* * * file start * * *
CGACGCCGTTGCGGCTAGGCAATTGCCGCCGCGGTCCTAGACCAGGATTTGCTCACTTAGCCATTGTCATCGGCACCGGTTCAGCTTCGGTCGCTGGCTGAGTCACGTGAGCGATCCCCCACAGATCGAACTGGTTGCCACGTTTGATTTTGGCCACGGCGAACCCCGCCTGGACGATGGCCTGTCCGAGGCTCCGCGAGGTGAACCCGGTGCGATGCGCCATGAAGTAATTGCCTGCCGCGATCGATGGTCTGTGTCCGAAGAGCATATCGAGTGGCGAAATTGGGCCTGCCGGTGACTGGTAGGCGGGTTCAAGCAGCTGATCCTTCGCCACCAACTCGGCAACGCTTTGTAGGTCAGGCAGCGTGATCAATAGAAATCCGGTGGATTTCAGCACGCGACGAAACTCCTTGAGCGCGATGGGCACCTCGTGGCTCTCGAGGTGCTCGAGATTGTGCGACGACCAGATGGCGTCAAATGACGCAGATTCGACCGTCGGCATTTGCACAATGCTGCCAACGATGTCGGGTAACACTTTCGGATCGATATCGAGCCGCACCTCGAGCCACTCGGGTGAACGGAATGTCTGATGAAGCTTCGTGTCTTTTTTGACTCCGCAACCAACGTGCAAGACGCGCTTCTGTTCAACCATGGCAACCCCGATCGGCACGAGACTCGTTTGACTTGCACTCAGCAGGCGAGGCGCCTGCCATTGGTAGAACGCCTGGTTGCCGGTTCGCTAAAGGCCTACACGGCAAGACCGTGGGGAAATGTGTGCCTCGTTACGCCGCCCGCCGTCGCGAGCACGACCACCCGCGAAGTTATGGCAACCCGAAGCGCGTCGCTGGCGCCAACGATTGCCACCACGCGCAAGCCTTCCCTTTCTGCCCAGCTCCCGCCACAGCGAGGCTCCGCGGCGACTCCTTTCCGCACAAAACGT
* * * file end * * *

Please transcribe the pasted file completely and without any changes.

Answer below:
CGACGCCGTTGCGGCTAGGCAATTGCCGCCGCGGTCCTAGACCAGGATTTGCTCACTTAGCCATTGTCATCGGCACCGGTTCAGCTTCGGTCGCTGGCTGAGTCACGTGAGCGATCCCCCACAGATCGAACTGGTTGCCACGTTTGATTTTGGCCACGGCGAACCCCGCCTGGACGATGGCCTGTCCGAGGCTCCGCGAGGTGAACCCGGTGCGATGCGCCATGAAGTAATTGCCTGCCGCGATCGATGGTCTGTGTCCGAAGAGCATATCGAGTGGCGAAATTGGGCCTGCCGGTGACTGGTAGGCGGGTTCAAGCAGCTGATCCTTCGCCACCAACTCGGCAACGCTTTGTAGGTCAGGCAGCGTGATCAATAGAAATCCGGTGGATTTCAGCACGCGACGAAACTCCTTGAGCGCGATGGGCACCTCGTGGCTCTCGAGGTGCTCGAGATTGTGCGACGACCAGATGGCGTCAAATGACGCAGATTCGACCGTCGGCATTTGCACAATGCTGCCAACGATGTCGGGTAACACTTTCGGATCGATATCGAGCCGCACCTCGAGCCACTCGGGTGAACGGAATGTCTGATGAAGCTTCGTGTCTTTTTTGACTCCGCAACCAACGTGCAAGACGCGCTTCTGTTCAACCATGGCAACCCCGATCGGCACGAGACTCGTTTGACTTGCACTCAGCAGGCGAGGCGCCTGCCATTGGTAGAACGCCTGGTTGCCGGTTCGCTAAAGGCCTACACGGCAAGACCGTGGGGAAATGTGTGCCTCGTTACGCCGCCCGCCGTCGCGAGCACGACCACCCGCGAAGTTATGGCAACCCGAAGCGCGTCGCTGGCGCCAACGATTGCCACCACGCGCAAGCCTTCCCTTTCTGCCCAGCTCCCGCCACAGCGAGGCTCCGCGGCGACTCCTTTCCGCACAAAACGT